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The Brief: May 27, 2010

Everything is bigger in Texas, including estimated costs of health care reform.

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THE BIG CONVERSATION:

Everything is bigger in Texas, including estimated costs of health care reform.

A new report by the Kaiser Commission on Medicaid and the Uninsured places the cost to the state at $2.6 to $4.5 billion between 2014 and 2019 — well below official state estimates of $25 billion.

The study also says Texas will get more bang for its buck than any other state, because it has had low Medicaid eligibility for so long.

The Tribune’s Emily Ramshaw breaks it down:

Health care reform expands Medicaid access to nearly all individuals with incomes up to 133 percent of the federal poverty line (about $29,000 for a family of four). The Kaiser study estimates that Texas' population of uninsured adults will drop between 49 and 74 percent by 2019, depending on how aggressive the state is with its outreach. That means state Medicaid rolls will grow by between 1.4 million and 2 million people.

The financial burden will largely be borne by the federal government, the Kaiser study reports, covering more than 95 percent of Texas' costs. If Texas sees a 46 percent increase in Medicaid enrollment by 2019, the study notes, it will still only see state Medicaid spending grow by 3 percent. If it sees a more aggressive 64 percent increase in Medicaid enrollment, state spending will rise by 5 percent.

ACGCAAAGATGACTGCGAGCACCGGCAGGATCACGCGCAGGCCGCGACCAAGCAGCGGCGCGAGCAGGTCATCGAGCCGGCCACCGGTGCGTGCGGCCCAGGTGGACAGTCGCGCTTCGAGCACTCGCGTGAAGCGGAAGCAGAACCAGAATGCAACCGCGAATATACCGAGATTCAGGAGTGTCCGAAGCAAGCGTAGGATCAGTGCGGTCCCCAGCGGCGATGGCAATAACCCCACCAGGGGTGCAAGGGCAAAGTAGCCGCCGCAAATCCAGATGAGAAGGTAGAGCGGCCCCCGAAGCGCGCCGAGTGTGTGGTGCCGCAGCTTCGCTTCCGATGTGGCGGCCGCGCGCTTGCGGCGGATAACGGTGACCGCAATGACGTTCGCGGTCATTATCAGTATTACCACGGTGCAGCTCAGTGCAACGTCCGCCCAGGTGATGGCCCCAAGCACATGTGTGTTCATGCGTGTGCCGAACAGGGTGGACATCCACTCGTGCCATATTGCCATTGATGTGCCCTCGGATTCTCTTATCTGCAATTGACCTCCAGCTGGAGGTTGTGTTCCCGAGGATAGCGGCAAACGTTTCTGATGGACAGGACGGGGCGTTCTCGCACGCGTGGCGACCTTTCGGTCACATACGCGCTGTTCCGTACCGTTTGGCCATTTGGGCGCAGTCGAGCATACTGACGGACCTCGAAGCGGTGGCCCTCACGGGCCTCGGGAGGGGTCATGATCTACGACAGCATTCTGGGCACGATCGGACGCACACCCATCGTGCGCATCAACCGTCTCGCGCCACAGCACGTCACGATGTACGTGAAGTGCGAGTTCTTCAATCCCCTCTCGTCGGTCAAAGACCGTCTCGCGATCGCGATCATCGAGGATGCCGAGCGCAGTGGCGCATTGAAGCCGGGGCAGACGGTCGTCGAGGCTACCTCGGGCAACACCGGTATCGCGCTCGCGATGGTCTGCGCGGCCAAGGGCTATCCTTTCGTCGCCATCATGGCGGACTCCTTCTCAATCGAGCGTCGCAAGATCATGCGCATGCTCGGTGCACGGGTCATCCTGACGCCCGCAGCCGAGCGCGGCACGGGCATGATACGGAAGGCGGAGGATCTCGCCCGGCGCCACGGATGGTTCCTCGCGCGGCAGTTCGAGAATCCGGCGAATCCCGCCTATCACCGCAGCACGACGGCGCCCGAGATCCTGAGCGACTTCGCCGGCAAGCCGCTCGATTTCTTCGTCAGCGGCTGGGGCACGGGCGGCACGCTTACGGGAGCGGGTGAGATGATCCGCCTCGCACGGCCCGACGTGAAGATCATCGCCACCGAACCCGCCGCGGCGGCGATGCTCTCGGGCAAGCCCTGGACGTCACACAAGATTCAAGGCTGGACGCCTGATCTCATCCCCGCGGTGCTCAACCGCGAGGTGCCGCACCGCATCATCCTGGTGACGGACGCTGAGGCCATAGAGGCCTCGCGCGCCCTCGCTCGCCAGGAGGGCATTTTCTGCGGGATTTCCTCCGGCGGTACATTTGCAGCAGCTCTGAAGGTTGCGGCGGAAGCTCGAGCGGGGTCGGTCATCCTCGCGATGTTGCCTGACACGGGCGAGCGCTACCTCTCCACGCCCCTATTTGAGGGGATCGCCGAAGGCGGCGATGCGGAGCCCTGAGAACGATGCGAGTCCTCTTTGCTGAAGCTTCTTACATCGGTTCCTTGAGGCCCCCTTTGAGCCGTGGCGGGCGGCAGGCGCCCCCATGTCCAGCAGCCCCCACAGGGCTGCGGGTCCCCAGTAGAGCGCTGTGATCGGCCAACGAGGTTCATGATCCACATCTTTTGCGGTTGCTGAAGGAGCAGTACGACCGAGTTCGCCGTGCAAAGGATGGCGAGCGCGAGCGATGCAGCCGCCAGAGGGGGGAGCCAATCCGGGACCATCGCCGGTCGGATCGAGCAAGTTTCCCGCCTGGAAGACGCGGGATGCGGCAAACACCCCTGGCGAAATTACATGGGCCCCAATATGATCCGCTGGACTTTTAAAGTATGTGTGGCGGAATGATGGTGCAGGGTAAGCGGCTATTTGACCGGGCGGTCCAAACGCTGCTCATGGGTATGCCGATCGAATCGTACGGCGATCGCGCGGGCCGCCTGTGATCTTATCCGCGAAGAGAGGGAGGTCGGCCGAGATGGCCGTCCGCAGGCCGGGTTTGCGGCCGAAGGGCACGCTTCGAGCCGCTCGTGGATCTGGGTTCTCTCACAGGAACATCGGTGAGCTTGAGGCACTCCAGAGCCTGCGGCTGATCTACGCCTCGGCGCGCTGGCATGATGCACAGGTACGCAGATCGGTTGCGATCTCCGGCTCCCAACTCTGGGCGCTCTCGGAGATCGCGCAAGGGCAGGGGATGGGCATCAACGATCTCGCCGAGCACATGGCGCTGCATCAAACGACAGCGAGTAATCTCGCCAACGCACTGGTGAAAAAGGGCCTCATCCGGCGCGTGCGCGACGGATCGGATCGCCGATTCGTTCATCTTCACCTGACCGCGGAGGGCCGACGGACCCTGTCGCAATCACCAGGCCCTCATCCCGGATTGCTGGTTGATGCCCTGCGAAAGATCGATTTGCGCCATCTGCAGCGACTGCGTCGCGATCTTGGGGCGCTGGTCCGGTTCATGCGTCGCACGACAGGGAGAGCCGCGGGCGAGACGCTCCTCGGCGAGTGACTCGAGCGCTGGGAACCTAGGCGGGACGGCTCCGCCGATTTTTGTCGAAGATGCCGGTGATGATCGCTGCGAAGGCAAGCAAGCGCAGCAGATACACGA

However, Robert Garrett of The Dallas Morning News reports that Stephanie Goodman, a spokeswoman for the Texas Health and Human Services Commission, told that while the Kaiser study and HHSC’s analysis make similar basic assumptions, Kaiser omitted some “very real costs.”

Specifically, Garrett writes, she accuses Kaiser of leaving out “higher state administrative costs and the state's costs of maintaining rate hikes for the primary care docs that are federally paid just for two years, 2013 and 2014.”

Meanwhile, Kaiser Commission executive director Diane Rowland says Texas has made some omissions of its own, specifically the lowered state and local costs of paying for uncompensated care.

CULLED:

• State Rep. Debbie Riddle, R-Houston is working on a sequel to last session’s heated voter ID debate.  She announced yesterday that she will file a new piece of “ballot security legislation that would require Texas voters to show a photo ID or two forms of non-photo ID at a polling place" in 2011. In a statement, Riddle said it was a recent trip to Iraq that inspired her to re-file the legislation, which she has pushed unsuccessfully in the last two sessions. Republicans argue that such legislation is necessary to protect voter integrity, but Democrats say the move I a politically motivated solution in search of a problem. Texas Watchdog recently found evidence of voter fraud in South Texas — but it is generally of the mail-in variety, which voter ID would not prevent.

• A model of a Vietnam War veterans memorial to be installed on the Capitol grounds was unveiled yesterday. Tim Eaton of the Austin American-Statesman reports: “The monument will feature five men on a pedestal. They are positioned in a circle and holding weapons such as a sniper's rifle and an M-16. The figures are meant to represent the racial and ethnic diversity of the people who fought in the war.”

“I think there's a bunch of latent stone-heads out there." — Pollster Daron Shaw on a new University of Texas/Texas Tribune poll showing that 42 percent of Texans are open to the idea of legalizing marijuana.

MUST READ:

State, federal officials blame one another for air quality impasse — Austin American-Statesman

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Delicate process to plug Gulf spill continues — Houston Chronicle

Waiting Their Turn — The Texas Tribune 

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